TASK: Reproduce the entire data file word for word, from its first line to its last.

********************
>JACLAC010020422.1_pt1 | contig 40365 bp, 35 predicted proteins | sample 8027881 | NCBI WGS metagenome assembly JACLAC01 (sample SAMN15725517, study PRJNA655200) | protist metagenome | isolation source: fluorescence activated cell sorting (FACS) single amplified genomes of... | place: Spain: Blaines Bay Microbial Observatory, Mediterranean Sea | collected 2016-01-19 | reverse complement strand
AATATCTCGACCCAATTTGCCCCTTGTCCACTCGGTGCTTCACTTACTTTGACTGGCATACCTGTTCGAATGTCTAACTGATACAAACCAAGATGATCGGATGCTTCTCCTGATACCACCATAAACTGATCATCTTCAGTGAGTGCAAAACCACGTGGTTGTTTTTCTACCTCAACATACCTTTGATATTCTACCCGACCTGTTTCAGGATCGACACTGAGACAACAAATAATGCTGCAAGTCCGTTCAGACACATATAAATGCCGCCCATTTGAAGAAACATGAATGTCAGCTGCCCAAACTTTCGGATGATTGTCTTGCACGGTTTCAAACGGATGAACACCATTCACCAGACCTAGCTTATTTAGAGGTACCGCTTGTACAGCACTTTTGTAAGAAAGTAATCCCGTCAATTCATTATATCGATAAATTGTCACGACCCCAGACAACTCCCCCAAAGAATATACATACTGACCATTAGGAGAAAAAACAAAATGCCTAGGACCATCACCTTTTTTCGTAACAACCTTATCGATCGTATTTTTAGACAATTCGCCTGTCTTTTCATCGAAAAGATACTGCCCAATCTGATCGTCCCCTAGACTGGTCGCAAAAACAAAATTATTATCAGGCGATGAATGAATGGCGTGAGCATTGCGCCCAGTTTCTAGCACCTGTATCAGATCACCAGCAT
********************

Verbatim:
>JACLAC010020422.1_pt1 | contig 40365 bp, 35 predicted proteins | sample 8027881 | NCBI WGS metagenome assembly JACLAC01 (sample SAMN15725517, study PRJNA655200) | protist metagenome | isolation source: fluorescence activated cell sorting (FACS) single amplified genomes of... | place: Spain: Blaines Bay Microbial Observatory, Mediterranean Sea | collected 2016-01-19 | reverse complement strand
AATATCTCGACCCAATTTGCCCCTTGTCCACTCGGTGCTTCACTTACTTTGACTGGCATACCTGTTCGAATGTCTAACTGATACAAACCAAGATGATCGGATGCTTCTCCTGATACCACCATAAACTGATCATCTTCAGTGAGTGCAAAACCACGTGGTTGTTTTTCTACCTCAACATACCTTTGATATTCTACCCGACCTGTTTCAGGATCGACACTGAGACAACAAATAATGCTGCAAGTCCGTTCAGACACATATAAATGCCGCCCATTTGAAGAAACATGAATGTCAGCTGCCCAAACTTTCGGATGATTGTCTTGCACGGTTTCAAACGGATGAACACCATTCACCAGACCTAGCTTATTTAGAGGTACCGCTTGTACAGCACTTTTGTAAGAAAGTAATCCCGTCAATTCATTATATCGATAAATTGTCACGACCCCAGACAACTCCCCCAAAGAATATACATACTGACCATTAGGAGAAAAAACAAAATGCCTAGGACCATCACCTTTTTTCGTAACAACCTTATCGATCGTATTTTTAGACAATTCGCCTGTCTTTTCATCGAAAAGATACTGCCCAATCTGATCGTCCCCTAGACTGGTCGCAAAAACAAAATTATTATCAGGCGATGAATGAATGGCGTGAGCATTGCGCCCAGTTTCTAGCACCTGTATCAGATCACCAGCAT